When developers develop applications based on PPIO, they can choose to implement a Tracker or DHT according to their own requirements. If you are pursuing efficiency and QoS, the Tracker method is better; if you want complete decentralization, you can only use the DHT method.
5. SuperPeer Node
In the delivery network side of PPIO, there is a special peer node and we have labeled as a SuperPeer. The node is automatically selected by our algorithm based on various technical conditions. There are many screening conditions for the SuperPeer, such as network conditions, storage conditions, long-term online conditions, mortgage status, and historical defaults. When all aspects of the technical requirements are met, it will be automatically upgraded to a SuperPeer.。
As a high-quality node, the SuperPeer will be given priority in terms of algorithms, and the returns and revenue will be higher.
6. Push Node
The Push node is used for warm-up scheduling. In short, it is a behavior that involves forcing a large number of peers to host certain content. Although PPIO has a mechanism to naturally find the topic and make it popular through the Overlay network, it is slow. Therefore, it can be pre-processed through Push node scheduling. When the time comes for the file to be delivered, there will already be a large number of peers in the network which possess this file and will have already uploaded it, which will greatly enhance the user experience for those who now need to quickly access it.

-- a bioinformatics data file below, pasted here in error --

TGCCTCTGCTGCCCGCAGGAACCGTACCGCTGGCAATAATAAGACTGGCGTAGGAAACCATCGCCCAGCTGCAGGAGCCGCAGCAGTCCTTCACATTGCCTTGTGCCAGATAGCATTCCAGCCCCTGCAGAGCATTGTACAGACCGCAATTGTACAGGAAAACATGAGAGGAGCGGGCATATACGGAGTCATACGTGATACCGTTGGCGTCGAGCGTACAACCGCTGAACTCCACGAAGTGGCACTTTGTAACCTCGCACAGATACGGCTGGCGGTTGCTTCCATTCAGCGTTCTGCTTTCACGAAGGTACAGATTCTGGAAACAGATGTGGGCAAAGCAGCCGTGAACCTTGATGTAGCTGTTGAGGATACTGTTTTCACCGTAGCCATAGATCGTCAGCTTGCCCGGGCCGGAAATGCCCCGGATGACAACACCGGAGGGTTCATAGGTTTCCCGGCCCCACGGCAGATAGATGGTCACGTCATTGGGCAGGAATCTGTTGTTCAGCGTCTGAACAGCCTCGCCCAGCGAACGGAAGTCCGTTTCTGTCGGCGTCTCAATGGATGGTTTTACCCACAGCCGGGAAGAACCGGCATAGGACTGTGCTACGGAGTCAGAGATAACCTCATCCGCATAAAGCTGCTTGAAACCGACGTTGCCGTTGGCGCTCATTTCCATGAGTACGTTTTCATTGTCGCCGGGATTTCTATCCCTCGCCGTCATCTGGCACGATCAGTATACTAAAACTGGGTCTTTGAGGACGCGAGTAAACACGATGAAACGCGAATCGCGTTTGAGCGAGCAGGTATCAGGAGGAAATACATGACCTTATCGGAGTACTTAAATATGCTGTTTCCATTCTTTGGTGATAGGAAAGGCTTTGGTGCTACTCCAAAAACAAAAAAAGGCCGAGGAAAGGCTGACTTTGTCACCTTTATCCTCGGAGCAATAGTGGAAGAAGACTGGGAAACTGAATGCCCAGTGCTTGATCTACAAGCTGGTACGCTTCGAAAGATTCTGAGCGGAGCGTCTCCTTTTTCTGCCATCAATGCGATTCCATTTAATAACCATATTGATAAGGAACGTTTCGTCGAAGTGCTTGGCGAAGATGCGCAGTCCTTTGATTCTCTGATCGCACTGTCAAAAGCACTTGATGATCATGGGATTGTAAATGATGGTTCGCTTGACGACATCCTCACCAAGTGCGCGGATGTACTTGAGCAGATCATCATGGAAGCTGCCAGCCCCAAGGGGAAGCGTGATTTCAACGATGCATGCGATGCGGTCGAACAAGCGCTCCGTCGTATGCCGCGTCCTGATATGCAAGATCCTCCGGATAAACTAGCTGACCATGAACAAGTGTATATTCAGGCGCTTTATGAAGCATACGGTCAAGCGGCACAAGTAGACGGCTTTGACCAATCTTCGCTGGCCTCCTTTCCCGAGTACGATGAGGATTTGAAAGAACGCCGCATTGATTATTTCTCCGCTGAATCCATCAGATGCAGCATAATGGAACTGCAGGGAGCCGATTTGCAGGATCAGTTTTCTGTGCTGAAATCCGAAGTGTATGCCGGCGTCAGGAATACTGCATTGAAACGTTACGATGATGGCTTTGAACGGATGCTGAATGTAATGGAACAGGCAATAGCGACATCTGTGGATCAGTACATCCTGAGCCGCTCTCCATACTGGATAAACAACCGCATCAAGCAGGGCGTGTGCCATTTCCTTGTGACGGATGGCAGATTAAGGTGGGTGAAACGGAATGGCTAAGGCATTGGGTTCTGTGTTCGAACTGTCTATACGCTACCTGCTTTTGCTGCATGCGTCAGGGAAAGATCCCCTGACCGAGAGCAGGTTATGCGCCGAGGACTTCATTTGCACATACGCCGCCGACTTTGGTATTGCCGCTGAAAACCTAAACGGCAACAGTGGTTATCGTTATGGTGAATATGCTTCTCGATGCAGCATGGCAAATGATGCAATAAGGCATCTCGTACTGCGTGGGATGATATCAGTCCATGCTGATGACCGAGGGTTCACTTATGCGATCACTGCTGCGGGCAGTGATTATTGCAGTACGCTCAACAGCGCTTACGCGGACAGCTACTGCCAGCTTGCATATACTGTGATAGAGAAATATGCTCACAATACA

Of course, the full details of PPIO’s media streaming design cannot be fully articulated in a single blog post. In this article, I have mainly touched on the PCDN architecture of PPIO. In future articles, we will explore media streaming in more detail. Be sure to subscribe to us so you don’t miss the next article.